Long time friend and fellow Sommer Lab postdoc just had a great paper come out in the most recent issue of Cell. Though I didn’t contribute anything intellectually to the paper, I was able at least to help them out with a couple images for Figure 1. I think the paper is a good demonstration of why one shouldn’t be afraid of working with non-standard model organisms.
Erik (along with Manuela Müller and Christian Rödelsperger, also in the lab) explores the mechanisms by which developmental plasticitymight lead to phenotypic diversity. He does it in the context of examining a strange mouth-form polyphenism in our lab’s favorite nematode, Pristionchus pacificus. In all inbred strains collected in the wild, a certain proportion of the population has a narrower, presumably bacterial feeding mouthform (stenostomatous) and the rest of the population adopts a toothier and wider mouthform (eurystomatous). Turns out, the toothier form is much better at killing other nematodes and utilizing them as a food source. To see this toothier mouthform in action, check out THIS VIDEO I posted a while back on YouTube. Even more interestingly, the ratio of each mouthform has been shown to be regulated by environmental conditions such as food availability and population density.
Erik started by doing a genetic screen for animals that lose the toothy eurystomatous mouthform. By doing so, he identified a dominant locus that seemed likely to regulate plasticity in mouthform and bestowed upon it the name eud-1. Turns out that eud-1 encodes an arylsulfatase that has a homologue in C. elegans, but we don’t know anything about its function in that animal. Though we don’t know the target, he was able to demonstrate that it acts in a dosage dependant manner… the more the expression, the more toothy predatory mouthforms you get in the population.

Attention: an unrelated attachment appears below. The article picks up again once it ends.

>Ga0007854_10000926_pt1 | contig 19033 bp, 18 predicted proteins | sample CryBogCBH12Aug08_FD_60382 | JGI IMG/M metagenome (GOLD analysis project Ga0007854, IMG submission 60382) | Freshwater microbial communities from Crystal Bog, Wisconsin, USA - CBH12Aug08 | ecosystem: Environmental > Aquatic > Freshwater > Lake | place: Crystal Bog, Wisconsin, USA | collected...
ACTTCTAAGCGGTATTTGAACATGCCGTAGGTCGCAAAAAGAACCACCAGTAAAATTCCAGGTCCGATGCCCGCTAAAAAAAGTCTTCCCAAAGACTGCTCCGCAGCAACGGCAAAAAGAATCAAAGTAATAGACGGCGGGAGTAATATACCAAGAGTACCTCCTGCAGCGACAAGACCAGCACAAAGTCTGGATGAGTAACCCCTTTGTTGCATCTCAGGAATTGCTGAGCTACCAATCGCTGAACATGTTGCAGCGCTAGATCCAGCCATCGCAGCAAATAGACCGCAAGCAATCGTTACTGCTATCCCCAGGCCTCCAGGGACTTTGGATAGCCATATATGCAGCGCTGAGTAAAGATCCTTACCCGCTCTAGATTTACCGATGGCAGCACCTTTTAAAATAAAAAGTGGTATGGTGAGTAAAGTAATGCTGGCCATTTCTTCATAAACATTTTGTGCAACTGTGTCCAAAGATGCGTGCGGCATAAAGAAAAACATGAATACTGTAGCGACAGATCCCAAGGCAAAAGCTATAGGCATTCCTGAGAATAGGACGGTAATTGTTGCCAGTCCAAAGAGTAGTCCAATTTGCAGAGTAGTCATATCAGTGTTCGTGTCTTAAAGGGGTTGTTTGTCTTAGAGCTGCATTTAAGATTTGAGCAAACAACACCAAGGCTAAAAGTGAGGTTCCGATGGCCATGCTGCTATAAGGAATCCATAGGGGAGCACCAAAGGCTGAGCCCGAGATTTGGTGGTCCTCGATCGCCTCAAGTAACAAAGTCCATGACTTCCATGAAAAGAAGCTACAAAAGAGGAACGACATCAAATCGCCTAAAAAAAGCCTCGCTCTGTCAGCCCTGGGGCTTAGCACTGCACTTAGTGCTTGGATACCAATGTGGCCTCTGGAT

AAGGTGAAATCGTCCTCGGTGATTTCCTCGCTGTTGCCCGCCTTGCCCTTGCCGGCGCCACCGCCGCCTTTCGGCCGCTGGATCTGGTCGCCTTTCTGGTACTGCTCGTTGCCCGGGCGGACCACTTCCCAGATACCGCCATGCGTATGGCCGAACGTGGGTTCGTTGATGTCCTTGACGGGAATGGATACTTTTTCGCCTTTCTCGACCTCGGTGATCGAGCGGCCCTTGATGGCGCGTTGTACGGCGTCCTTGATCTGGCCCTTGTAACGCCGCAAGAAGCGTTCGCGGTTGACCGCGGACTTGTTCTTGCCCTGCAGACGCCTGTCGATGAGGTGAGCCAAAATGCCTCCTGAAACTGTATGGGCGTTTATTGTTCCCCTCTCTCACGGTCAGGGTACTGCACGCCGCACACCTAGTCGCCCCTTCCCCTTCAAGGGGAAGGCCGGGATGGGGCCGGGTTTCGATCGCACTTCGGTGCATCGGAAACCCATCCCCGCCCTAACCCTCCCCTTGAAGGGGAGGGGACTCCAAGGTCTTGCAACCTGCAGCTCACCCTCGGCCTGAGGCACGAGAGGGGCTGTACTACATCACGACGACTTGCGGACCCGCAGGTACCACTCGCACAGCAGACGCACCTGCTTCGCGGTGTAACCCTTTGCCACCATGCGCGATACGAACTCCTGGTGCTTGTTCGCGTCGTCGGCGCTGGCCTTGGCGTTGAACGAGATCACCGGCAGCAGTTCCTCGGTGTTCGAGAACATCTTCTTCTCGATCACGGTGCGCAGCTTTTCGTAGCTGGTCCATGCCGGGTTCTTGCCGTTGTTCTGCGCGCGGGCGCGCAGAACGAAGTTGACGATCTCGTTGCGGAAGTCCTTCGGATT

Being a good comparative biologist, it would have been strange for Erik to stop there. He additionally shows that this sulfatase functions similarly in multiple wild isolates as well as in the closely related species Pristionchus exspectatus. In P. expectatus, they were able to locate an inbred strain that does not produce any eurystomatous individuals and has very low levels of eud-1 expression. The species can be crossed, so he did so and was able to show that crossing with eud-1 mutants had no effect but crossing with wild type recovered the eurystomatoud mouthform.
Of course, I was most excited when they were looking at the expression pattern of the sulfatase and found that it is expressed in neurons. Some of the neurons are located where the cell bodies for some of the more important sensory neurons are, suggesting that possibly eud-1 is sensory-mediated endocrine signaling. Cool!
Previous work had shown that this mouthform is influenced by pheromone signaling. Erik was able to show that eud-1 mutants do not change their mouthform frequencies in response to pheromones.
In summary, Erik started with a system with a cool evolutionary novelty in the form of a mouthform polyphenism, identified an unusual gene (sulfatase) that is responsible for regulating this polyphenism, showed that it works across species and also showed expression patterns implicating the nervous system and possibly endocrine signaling. Nice piece of work, check it out HERE. Also, see the commentary by Volker Hartenstein and David Jacobs HERE.